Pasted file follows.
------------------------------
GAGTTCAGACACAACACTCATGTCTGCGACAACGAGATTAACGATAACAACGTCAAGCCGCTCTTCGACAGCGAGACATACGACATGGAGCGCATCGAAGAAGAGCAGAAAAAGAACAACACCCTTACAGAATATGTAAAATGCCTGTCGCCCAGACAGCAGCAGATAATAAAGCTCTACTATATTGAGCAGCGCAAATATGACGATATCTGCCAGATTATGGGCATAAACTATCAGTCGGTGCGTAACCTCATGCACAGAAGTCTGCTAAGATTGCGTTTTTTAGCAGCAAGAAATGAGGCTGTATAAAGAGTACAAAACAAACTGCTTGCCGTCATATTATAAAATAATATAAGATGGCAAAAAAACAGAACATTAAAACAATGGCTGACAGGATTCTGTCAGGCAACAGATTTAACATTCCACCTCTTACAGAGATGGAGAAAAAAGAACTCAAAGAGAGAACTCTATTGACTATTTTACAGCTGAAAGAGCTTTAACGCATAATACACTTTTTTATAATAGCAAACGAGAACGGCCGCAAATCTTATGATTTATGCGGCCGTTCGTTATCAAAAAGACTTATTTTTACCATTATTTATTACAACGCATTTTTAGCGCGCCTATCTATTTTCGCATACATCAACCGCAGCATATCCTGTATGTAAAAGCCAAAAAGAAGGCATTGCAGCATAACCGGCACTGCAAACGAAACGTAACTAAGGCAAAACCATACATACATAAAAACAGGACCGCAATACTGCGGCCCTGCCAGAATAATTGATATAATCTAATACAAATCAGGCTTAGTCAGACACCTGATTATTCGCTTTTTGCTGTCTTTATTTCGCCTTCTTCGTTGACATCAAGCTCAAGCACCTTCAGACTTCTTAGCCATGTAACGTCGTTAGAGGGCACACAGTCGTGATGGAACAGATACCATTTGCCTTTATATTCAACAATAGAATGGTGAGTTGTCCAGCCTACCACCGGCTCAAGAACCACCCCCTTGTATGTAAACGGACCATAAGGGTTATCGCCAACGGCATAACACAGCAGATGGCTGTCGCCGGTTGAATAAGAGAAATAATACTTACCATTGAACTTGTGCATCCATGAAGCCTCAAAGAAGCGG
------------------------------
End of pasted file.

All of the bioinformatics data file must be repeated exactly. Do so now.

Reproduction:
GAGTTCAGACACAACACTCATGTCTGCGACAACGAGATTAACGATAACAACGTCAAGCCGCTCTTCGACAGCGAGACATACGACATGGAGCGCATCGAAGAAGAGCAGAAAAAGAACAACACCCTTACAGAATATGTAAAATGCCTGTCGCCCAGACAGCAGCAGATAATAAAGCTCTACTATATTGAGCAGCGCAAATATGACGATATCTGCCAGATTATGGGCATAAACTATCAGTCGGTGCGTAACCTCATGCACAGAAGTCTGCTAAGATTGCGTTTTTTAGCAGCAAGAAATGAGGCTGTATAAAGAGTACAAAACAAACTGCTTGCCGTCATATTATAAAATAATATAAGATGGCAAAAAAACAGAACATTAAAACAATGGCTGACAGGATTCTGTCAGGCAACAGATTTAACATTCCACCTCTTACAGAGATGGAGAAAAAAGAACTCAAAGAGAGAACTCTATTGACTATTTTACAGCTGAAAGAGCTTTAACGCATAATACACTTTTTTATAATAGCAAACGAGAACGGCCGCAAATCTTATGATTTATGCGGCCGTTCGTTATCAAAAAGACTTATTTTTACCATTATTTATTACAACGCATTTTTAGCGCGCCTATCTATTTTCGCATACATCAACCGCAGCATATCCTGTATGTAAAAGCCAAAAAGAAGGCATTGCAGCATAACCGGCACTGCAAACGAAACGTAACTAAGGCAAAACCATACATACATAAAAACAGGACCGCAATACTGCGGCCCTGCCAGAATAATTGATATAATCTAATACAAATCAGGCTTAGTCAGACACCTGATTATTCGCTTTTTGCTGTCTTTATTTCGCCTTCTTCGTTGACATCAAGCTCAAGCACCTTCAGACTTCTTAGCCATGTAACGTCGTTAGAGGGCACACAGTCGTGATGGAACAGATACCATTTGCCTTTATATTCAACAATAGAATGGTGAGTTGTCCAGCCTACCACCGGCTCAAGAACCACCCCCTTGTATGTAAACGGACCATAAGGGTTATCGCCAACGGCATAACACAGCAGATGGCTGTCGCCGGTTGAATAAGAGAAATAATACTTACCATTGAACTTGTGCATCCATGAAGCCTCAAAGAAGCGG